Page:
This initiative aims to create opportunities for senior political and civic leaders of the two communities in Cyprus to discuss their role in the peace negotiations.
In September 2013 ENGI, together with its partner UNDP, supported a dialogue involving Cypriot politicians, business people and civic leaders. Hosted in Malta, the dialogue assessed the future prospects for the Cyprus peace process, and concluded that there was a need for a more inclusive approach. (Read more about the meeting in Malta)
In the last quarter of 2013 there was a continuing dialogue with party political representatives and in December the participants decided to explore options for a dialogue platform for Cyprus. Dialogue forums have been a feature of many peace processes around the world and they have often functioned as an inclusive multi-party platform to address all stakeholders’ concerns.
The work of Engi / UNDP partnership, which included the conference in Malta in 2013 bringing together civic, business and political figures, gave birth to Cyprus Dialogue Platform. It was launched on 12 March 2015 as the first of its kind in the Island's history. Its aim is to act as an inclusive participatory platform for dialogue to support the ongoing negotiations. It is designed to create a common space for dialogue and enable participants to establish common understandings on issues relevant to the peace process. Its value would lie in its ability to act as a resource and knowledge base to the process.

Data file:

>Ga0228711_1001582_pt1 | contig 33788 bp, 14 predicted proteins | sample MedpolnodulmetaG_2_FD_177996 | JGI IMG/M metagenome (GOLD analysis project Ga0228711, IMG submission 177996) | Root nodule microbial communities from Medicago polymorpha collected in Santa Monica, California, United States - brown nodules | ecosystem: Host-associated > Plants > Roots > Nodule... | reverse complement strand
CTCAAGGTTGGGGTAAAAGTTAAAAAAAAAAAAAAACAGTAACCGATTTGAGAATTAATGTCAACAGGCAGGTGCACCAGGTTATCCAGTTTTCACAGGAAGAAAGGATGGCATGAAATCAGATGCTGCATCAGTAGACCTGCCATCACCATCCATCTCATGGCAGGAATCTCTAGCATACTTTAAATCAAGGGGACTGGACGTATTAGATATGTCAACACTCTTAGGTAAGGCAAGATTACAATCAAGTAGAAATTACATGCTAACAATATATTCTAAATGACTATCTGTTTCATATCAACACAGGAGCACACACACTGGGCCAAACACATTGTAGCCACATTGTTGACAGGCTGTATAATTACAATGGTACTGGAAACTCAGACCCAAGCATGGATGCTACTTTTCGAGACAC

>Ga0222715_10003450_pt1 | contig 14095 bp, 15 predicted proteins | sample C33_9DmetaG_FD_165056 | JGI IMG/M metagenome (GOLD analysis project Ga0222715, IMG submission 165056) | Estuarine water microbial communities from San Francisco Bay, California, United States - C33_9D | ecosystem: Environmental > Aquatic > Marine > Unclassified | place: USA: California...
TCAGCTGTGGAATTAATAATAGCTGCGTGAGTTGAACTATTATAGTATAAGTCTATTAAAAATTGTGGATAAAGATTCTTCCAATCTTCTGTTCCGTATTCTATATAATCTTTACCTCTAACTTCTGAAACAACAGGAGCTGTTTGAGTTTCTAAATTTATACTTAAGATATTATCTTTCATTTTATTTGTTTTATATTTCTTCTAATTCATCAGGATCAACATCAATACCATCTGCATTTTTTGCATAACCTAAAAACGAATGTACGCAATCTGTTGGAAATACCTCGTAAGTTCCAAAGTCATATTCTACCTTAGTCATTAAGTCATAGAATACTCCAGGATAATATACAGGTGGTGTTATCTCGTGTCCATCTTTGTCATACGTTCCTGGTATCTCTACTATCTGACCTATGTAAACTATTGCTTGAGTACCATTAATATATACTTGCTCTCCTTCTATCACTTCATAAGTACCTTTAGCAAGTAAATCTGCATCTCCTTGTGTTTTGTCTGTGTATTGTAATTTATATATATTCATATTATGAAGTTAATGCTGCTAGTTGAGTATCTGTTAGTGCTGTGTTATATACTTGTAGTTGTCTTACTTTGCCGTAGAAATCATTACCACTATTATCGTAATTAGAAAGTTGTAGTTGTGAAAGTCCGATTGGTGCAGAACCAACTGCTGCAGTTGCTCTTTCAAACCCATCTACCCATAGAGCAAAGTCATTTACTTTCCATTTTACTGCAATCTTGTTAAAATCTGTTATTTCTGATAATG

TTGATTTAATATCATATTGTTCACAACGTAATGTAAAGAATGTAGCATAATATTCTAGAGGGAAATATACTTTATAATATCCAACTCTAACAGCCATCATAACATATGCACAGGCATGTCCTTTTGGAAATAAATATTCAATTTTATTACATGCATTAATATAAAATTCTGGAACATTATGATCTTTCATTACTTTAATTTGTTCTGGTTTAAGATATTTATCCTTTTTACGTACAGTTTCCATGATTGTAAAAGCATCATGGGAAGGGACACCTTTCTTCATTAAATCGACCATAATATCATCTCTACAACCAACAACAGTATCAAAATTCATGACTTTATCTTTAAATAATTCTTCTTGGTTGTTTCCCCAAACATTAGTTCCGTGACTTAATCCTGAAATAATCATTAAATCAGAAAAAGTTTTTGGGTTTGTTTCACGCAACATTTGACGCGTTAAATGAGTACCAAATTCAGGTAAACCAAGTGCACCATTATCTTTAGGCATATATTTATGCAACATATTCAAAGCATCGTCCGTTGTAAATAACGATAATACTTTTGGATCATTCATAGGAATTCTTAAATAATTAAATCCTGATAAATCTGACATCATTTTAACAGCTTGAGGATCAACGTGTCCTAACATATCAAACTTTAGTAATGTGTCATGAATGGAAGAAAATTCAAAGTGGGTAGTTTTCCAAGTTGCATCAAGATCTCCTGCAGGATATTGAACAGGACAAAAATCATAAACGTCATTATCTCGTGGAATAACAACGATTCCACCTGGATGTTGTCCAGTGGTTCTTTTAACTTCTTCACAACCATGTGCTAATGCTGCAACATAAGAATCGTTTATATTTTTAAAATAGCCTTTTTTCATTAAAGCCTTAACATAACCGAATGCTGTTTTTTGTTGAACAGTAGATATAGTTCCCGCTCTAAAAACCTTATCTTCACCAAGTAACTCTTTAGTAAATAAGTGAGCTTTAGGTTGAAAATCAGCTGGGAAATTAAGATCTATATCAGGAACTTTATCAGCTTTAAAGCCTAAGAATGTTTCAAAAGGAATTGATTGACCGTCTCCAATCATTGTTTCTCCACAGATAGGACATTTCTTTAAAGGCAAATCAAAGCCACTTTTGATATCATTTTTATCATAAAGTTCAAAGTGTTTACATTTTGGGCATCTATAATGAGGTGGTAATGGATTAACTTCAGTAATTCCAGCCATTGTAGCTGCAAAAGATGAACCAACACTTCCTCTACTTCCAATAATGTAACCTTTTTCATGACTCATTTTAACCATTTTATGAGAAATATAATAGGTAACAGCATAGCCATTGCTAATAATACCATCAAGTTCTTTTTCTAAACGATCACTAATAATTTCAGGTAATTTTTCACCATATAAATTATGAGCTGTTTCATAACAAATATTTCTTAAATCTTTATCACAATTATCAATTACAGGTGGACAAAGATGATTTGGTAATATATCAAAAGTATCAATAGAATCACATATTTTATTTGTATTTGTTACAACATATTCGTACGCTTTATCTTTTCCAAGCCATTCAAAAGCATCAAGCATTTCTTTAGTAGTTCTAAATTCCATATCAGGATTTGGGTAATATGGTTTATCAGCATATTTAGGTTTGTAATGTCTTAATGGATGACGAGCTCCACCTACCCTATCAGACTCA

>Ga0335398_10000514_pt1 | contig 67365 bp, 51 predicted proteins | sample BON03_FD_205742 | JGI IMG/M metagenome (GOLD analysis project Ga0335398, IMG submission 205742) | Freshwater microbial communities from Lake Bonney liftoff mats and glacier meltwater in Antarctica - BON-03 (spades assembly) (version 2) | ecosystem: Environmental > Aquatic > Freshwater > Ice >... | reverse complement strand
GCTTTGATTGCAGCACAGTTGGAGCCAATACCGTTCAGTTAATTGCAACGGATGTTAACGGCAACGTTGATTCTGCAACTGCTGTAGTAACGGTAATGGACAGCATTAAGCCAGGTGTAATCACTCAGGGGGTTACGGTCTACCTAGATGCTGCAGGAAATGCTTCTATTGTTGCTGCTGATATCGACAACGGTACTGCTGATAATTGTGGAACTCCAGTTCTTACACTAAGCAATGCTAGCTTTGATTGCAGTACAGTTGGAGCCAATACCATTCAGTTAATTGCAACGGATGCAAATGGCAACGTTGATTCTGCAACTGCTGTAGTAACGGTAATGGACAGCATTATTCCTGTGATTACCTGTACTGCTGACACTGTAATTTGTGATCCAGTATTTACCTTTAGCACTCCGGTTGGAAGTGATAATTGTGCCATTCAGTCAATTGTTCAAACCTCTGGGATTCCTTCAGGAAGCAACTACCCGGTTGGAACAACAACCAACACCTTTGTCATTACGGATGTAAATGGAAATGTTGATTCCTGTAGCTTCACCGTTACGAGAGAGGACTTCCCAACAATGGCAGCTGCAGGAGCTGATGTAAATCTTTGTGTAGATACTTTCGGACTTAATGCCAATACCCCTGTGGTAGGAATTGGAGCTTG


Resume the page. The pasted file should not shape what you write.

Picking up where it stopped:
The idea for this valuable cooperation between ENGI and UNDP-ACT grew out of a previous collaboration. In partnership with the Causeway Institute, this initiative brought senior negotiators from the Northern Ireland peace process to share experiences of the Good Friday Agreement with civic and political leaders in Cyprus.
In May 2012 and in May 2103 UNDP-ACT and ENGI supported a delegation of Cypriot civil society leaders representing both communities, to speak at a meeting of the UK All Party Parliamentary Group on Conflict Issues. This was the first time that civil society representatives of the two communities presented a cohesive case for the structural reform of the peace process that would allow the harmonious collaboration of track 1 (the leaders), track 2 (civil society) and track 3 (the wider public).